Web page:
Wednesday night on Facebook, a friend remarked casually that Occupy the Highway would be passing through New Brunswick. Because I am a person of poise and elegance, I said, “Wait, what?” After a mess o’ research, I found the march route that didn’t make a whole lot of sense, but that wasn’t important. I contacted everyone I knew would certainly be interested and only one person knew what the hell I was babbling about. That’s a record, even for me.
I called my sisters Thursday morning to tell them the marchers would walk right past the family store. Everyone was all aflutter. Next thing you know, half the tiny town was talking because a whole lot of people are in contact with OWS about food prep and where the marchers would sleep because about every fifteen minutes the marchers changed their minds about where they would sleep and how they would eat. This plan that shifted under our feet all afternoon drove us crazy. Should we cook dinner? Should we make breakfast? Should we scour the neighborhood for spare pillows and cozy comforters? Conjuring up the ordinary miracle of food and shelter takes time.
Looking north, the group arrives.
Eventually, the marchers stopped tweeting where they were and what they’d decided. For about three hours, we couldn’t figure out what to do and reluctantly went about the business of being us waiting for something nobody knew what to do for. About. To. It doesn’t make any difference. We waited, waited, waited, went to dinner, picked up dinner for my sisters, waited, waited, made plans, waited, waited. Suddenly, a little guy on bike skidded to a halt in front of my sisters Anya and Corinne, Pete, Brian and me and said, “They’re a block back.” We believed him because the blocks are very short in town and we could see a bunch of kids we knew jumping up and down on the corner. Pete took pictures as the first marcher declared, “Ninety-nine percent coming through!” We cheered and slapped hands with them. They implored us to march with them, even a little way. Friends of ours who are dogs and their people brought up the rear of the group and when we turned to look back, Anya, Corinne and Brian were gone in a flash. No, literally, a flash: Pete took the picture below and then I noticed the people standing next to me were gone.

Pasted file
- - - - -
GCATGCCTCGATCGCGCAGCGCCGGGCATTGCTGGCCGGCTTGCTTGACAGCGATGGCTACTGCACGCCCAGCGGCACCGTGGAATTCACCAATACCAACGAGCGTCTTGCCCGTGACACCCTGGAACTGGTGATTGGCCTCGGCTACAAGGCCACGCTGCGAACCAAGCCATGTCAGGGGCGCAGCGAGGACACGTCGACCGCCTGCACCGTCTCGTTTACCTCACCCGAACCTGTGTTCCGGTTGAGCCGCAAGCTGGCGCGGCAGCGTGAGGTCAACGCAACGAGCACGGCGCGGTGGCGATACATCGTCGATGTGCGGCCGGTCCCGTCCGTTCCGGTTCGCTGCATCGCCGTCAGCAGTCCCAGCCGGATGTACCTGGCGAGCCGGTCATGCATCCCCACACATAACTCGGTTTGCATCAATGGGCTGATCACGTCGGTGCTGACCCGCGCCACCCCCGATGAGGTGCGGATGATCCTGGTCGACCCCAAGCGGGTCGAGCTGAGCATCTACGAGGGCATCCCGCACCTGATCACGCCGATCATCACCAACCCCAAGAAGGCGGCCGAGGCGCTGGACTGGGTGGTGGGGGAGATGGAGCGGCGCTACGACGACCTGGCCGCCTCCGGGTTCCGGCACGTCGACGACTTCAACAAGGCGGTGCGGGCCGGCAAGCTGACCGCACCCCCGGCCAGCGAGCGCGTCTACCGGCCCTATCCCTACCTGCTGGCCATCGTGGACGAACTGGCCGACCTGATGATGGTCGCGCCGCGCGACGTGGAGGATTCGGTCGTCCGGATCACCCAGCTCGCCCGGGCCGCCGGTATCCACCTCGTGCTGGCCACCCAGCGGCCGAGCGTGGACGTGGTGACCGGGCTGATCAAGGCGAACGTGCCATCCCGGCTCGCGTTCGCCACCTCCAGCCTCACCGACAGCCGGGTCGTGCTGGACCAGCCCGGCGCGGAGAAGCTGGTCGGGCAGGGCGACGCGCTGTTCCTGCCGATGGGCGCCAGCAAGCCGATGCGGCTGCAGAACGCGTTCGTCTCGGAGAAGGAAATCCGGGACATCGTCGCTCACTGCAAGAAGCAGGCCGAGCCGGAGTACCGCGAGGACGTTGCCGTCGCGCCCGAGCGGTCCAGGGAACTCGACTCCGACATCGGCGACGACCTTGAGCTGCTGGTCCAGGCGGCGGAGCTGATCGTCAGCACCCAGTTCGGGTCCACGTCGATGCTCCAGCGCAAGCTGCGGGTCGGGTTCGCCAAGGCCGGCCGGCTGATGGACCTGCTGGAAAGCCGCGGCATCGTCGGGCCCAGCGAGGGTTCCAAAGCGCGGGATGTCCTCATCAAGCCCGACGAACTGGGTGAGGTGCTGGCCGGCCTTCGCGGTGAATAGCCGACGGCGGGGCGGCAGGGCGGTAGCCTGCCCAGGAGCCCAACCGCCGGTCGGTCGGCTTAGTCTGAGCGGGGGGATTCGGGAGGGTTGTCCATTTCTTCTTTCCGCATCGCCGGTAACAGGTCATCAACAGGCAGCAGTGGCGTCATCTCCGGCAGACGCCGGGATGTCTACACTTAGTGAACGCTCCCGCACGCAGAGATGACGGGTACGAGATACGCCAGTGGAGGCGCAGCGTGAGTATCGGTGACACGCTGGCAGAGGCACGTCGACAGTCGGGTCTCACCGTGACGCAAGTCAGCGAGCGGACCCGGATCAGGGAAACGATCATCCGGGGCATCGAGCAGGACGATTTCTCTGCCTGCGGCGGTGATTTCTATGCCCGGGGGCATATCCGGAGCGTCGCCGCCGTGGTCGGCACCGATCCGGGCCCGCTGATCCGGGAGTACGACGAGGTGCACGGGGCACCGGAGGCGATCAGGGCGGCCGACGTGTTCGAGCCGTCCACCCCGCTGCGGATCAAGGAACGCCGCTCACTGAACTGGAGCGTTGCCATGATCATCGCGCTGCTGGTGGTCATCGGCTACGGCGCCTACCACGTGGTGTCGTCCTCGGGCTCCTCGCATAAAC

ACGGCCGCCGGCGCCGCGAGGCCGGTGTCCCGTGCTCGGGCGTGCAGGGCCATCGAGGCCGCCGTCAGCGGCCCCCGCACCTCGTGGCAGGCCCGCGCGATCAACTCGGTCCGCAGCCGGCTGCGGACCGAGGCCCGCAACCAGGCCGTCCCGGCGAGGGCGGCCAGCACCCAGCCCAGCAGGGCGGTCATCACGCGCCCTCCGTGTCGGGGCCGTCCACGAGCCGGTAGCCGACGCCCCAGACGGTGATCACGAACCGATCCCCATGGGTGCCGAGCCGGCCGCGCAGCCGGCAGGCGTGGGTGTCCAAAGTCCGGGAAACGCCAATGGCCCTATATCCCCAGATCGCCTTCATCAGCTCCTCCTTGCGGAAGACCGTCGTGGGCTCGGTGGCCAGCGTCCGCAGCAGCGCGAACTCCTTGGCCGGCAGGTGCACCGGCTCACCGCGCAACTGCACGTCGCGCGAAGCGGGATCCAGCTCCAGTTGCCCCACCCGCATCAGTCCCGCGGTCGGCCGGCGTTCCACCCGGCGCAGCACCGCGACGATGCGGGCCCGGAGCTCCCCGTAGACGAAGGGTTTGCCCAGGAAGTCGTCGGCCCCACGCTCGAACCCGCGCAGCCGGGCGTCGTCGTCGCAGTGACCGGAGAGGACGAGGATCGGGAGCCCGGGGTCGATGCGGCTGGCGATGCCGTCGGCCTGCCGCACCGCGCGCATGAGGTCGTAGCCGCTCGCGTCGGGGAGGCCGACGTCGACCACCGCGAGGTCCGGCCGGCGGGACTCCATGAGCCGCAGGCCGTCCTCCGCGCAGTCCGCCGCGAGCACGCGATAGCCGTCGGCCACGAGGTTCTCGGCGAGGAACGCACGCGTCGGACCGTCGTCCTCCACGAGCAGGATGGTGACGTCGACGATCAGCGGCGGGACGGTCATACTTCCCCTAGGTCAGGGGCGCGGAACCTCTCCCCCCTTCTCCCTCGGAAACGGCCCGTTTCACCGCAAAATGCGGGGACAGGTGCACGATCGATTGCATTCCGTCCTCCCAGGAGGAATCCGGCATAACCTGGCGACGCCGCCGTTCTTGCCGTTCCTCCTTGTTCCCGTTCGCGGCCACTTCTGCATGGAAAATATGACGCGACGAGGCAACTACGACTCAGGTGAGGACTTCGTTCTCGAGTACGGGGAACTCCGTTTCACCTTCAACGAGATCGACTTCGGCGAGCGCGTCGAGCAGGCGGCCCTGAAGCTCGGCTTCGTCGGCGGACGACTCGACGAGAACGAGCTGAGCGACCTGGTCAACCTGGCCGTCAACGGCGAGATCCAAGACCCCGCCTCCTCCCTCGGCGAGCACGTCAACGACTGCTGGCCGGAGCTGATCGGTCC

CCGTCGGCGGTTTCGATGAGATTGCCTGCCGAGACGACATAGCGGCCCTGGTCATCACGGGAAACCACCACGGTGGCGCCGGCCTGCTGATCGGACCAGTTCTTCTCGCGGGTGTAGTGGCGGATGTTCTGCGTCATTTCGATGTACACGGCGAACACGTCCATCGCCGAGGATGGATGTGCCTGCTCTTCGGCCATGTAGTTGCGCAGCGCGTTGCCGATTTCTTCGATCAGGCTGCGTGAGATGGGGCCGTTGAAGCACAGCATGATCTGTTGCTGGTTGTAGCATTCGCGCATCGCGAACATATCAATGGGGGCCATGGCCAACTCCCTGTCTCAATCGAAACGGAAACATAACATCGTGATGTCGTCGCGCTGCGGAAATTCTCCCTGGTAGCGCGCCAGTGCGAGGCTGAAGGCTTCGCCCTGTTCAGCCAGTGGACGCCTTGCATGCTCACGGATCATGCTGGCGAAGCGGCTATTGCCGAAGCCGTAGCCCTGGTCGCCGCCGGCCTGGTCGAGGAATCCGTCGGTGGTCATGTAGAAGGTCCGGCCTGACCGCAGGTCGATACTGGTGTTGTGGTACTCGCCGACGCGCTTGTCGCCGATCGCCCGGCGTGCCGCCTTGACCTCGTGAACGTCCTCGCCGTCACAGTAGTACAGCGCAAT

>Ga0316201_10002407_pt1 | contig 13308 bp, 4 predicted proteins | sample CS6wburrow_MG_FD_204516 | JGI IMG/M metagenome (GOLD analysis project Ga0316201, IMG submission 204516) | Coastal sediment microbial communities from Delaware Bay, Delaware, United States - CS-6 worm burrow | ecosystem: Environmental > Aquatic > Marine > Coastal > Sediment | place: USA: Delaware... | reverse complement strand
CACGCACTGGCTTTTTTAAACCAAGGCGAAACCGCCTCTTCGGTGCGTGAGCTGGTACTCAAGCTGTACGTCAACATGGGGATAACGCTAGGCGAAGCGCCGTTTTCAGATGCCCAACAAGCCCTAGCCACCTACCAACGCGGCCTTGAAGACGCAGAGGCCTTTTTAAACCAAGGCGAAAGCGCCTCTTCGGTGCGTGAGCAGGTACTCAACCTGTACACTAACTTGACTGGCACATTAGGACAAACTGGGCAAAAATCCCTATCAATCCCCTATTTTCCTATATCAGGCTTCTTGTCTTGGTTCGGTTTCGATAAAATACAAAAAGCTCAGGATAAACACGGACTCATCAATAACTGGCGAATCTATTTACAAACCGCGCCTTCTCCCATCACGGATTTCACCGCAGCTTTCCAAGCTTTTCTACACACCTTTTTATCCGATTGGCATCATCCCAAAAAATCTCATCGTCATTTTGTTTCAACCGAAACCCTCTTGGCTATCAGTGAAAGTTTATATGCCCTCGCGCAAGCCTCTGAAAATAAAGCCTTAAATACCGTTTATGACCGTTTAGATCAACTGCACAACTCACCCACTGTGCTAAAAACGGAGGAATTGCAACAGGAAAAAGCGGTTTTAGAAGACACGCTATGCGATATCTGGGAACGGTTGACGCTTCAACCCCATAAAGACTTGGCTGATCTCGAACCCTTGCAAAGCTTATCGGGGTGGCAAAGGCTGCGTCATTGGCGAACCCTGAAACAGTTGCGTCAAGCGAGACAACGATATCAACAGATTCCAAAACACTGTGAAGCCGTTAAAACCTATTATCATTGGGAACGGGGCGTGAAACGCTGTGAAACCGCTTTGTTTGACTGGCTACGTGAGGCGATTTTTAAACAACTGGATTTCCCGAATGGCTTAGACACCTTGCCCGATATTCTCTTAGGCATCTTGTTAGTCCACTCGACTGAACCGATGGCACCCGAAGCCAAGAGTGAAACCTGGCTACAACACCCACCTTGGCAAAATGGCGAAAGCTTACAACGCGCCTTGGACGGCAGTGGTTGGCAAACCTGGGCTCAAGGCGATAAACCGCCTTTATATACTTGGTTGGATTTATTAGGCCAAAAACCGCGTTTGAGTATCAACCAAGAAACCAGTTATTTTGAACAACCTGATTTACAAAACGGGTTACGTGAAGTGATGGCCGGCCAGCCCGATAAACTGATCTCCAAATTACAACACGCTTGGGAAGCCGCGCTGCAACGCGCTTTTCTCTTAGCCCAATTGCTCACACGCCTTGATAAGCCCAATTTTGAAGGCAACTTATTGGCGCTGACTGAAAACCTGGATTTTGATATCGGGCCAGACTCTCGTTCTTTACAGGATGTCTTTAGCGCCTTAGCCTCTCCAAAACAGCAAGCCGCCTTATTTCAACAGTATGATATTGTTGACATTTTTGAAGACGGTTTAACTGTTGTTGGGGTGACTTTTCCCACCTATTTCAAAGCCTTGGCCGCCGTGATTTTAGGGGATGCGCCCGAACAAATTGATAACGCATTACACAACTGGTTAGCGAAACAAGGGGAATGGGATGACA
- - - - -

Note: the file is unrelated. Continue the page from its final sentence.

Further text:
A moment later looking south - my sisters and a local rock star have disappeared.
On Facebook last night, Anya posted pictures of a rally on that bridge I bicycle across all the time. It looked fantastic and I recognized dozens of familiar faces. Later, the marchers posted their own photos of a general assembly on the College Avenue steps. Since I didn’t have to get up two hours early to feed them, I could simply love everything I saw with a quiet heart. Tomorrow, a van filled with supplies goes to Zuccotti Park. I am sure there won’t be a spare inch in it.